Movers & Shakers is a new series by Chain Store Guide; spotlighting the people who have made an impact on the retail & foodservice industries. Each month, we will highlight their accomplishments and contributions.

Amy Brown: The Origin of Wendy’s Zesty Twitter Persona

Marketing has come a long way over the last decade as social media platforms became a routine in everyone’s lives. For businesses, it was a place to promote and connect with customers on a more personal level. Remaining polite, professional, and courteous was a firmly held belief that companies stuck to religiously, even on social media while responding to complaints for all the world to see. All that changed on January 2, 2017, when Amy Brown decided she had enough of a troll insulting her company, and fired back. The resulting media explosion rocked the world and changed the way businesses interact on Twitter.

As a self-described socially awkward teenager, Brown realized early on, it was easier to connect with people over the internet using sites like LiveJournal, Friendster, and MySpace for social engagement. During her senior year of high school, she invented a sought after online persona, learning how to create a brand (herself) and interact on the internet to maximize her follower gains. After graduation, she deleted her accounts, wanting a fresh start for college, but the knowledge of how to connect with people stayed with her.

In October 2012, at the age of 23, VP of Advertising Brandon Rhoten hired Brown as a communications manager after interacting with her through Twitter. He saw something in her he liked and knew she’d make a great addition to the team; however, it would be another five years before Brown changed the face of Twitter forever.


Back then, people only used a company’s Twitter account for complaints. Social media experts would give the customary tagline, “I’m sorry, please DM me so I can help solve your problem,” and Brown was no different. Even though the majority of her day was sifting through complaints, and deleting bad memes DMed to the Wendy’s corporate account, she loved her job. But after two and a half years of the same posts day after day, Brown was ready to call it quits.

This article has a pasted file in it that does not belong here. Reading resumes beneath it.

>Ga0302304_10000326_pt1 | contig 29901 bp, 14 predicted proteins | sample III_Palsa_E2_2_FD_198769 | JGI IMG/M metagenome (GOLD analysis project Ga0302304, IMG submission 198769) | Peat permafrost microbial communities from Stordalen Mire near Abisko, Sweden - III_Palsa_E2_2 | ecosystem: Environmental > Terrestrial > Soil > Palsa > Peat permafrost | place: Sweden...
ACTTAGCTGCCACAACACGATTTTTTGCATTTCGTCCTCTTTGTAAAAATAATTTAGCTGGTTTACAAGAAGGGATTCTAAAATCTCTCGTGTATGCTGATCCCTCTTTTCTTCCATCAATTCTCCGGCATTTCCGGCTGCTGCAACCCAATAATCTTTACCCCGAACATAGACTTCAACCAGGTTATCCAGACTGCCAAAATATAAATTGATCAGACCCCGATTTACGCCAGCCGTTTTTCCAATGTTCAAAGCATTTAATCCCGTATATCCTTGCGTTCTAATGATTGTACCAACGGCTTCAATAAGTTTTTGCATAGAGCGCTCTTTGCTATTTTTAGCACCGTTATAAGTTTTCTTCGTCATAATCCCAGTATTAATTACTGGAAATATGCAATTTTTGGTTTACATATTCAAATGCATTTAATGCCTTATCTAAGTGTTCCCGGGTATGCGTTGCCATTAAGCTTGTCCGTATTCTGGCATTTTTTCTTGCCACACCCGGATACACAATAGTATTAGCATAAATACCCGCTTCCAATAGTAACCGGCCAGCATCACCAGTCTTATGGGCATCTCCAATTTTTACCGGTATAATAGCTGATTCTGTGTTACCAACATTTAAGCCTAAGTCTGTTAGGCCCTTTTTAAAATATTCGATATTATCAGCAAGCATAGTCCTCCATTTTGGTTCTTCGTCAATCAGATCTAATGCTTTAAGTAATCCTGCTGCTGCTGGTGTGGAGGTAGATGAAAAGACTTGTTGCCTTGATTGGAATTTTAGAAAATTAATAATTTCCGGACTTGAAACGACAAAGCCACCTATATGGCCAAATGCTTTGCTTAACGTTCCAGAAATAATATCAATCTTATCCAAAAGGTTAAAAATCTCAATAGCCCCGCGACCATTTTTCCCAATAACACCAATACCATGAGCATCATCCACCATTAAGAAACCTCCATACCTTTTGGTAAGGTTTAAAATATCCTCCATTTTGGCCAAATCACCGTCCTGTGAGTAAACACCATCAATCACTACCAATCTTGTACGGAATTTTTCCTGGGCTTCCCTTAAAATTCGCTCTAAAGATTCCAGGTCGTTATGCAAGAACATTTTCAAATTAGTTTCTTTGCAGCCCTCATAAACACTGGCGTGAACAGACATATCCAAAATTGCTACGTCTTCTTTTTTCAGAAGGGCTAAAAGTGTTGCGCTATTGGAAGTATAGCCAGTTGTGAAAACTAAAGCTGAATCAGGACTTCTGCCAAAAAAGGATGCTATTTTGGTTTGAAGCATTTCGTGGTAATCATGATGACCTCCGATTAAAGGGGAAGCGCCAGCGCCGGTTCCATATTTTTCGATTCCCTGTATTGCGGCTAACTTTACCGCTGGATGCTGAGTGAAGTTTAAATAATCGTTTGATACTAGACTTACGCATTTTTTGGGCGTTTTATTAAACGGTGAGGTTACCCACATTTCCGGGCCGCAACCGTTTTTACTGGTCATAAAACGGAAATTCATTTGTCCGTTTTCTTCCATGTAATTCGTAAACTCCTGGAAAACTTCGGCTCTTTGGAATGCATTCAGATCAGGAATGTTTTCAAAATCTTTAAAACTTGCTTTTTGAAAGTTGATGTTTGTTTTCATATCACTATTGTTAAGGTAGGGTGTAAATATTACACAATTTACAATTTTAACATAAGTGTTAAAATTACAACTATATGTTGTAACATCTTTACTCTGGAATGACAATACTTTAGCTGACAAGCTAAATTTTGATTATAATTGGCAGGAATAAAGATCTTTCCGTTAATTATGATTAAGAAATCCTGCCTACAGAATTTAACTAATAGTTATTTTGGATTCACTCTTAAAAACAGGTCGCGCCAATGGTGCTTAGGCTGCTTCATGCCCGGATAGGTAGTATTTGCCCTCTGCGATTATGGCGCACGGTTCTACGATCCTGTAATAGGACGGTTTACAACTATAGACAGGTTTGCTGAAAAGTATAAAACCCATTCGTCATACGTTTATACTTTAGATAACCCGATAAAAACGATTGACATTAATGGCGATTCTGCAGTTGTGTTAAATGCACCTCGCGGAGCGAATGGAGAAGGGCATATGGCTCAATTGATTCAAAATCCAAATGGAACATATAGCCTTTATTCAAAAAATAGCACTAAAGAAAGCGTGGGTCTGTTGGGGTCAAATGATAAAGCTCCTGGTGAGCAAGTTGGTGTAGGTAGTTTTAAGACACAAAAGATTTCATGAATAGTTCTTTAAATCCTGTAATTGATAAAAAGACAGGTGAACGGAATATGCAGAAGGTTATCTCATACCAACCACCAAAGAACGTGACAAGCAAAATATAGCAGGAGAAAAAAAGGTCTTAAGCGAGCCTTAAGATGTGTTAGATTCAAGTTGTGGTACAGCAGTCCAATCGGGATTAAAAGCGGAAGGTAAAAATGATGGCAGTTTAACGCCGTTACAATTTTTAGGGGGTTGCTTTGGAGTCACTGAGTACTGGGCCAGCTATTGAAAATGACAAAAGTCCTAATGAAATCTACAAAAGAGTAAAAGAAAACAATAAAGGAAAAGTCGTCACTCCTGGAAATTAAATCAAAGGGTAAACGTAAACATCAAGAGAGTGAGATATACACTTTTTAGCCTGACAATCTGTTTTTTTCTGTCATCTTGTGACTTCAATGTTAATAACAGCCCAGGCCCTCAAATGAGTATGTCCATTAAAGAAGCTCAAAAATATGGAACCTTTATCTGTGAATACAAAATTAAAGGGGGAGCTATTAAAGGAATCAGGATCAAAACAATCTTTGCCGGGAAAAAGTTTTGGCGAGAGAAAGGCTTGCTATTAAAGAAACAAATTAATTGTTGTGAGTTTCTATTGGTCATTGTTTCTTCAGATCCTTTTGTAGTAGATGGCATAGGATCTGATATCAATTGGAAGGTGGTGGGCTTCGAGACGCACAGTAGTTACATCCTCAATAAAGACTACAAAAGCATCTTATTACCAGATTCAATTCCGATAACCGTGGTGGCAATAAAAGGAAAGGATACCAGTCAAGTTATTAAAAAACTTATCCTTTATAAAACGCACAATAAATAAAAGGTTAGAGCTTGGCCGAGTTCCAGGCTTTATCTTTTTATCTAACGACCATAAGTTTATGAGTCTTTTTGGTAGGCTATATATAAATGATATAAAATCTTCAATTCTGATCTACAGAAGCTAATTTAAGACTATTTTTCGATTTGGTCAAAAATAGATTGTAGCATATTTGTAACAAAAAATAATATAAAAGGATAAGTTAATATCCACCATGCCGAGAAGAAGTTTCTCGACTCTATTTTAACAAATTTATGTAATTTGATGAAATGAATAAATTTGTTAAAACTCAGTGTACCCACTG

Instead of leaving to pursue other interests, Brown was promoted and handed the reins of social media expert to someone else. Although she was no longer working daily as part of the social media team, Brown continued to monitor the site, especially during holidays. It was over the New Year’s holiday when Twitter user Thuggy-D questioned Wendy’s, “always fresh never frozen,” motto. Brown, wanting to return to the post-holiday morning of watching TV in her pajamas, let her sassy online persona take over, and history was made.

Wendy’s quickly changed its Twitter headline to read, “We like our tweets the same way we like our hamburgers: better than anyone expects from a fast food joint.” No longer was the restaurant using the standard taglines dealing with complaints; instead, they replied to followers with fun-filled sassy comebacks that kept the internet buzzing.


It took no time for other companies to catch on and realize that firing back with a witty retort would have the exact opposite effect of alienating customers, it would gain them. Consumers enjoy a good roast, they enjoy the Twitter wars between two competitive businesses, they enjoy having a laugh, and Brown was able to deliver.

Brown left Wendy’s shortly after the Great Roast of 2017 to pursue other interests. For the following year, she worked as a freelance social media expert, teaching others how to gain a following and how to walk the fine line between a funny roast and being downright insulting. As time moved on, the fame lessened somewhat, but Amy Brown will forever be known as the “Wendy’s Social Media Girl.”


For Wendy’s, being sassy on social media has become a way of life. Brandon Rhoten told Mashable in a 2017 article that Wendy’s is a “challenger with a charm.” The idea is that every tweet is coming from Wendy, the tech-savvy eight-year-old girl that’s the company’s mascot. So far, the company has kept up with that mentality and has even participated in 2019’s #NationalRoastDay

While there is a fine line between alienating customers and inviting them to join the fun, Wendy’s and especially Amy Brown have proven that sass works. Engaging with customers beyond the token, “I’m sorry you’re having trouble let me fix that,” goes a long way towards gaining a following and building a brand.

Source:  That Time I Went Viral While Running the Wendy’s Twitter Account.

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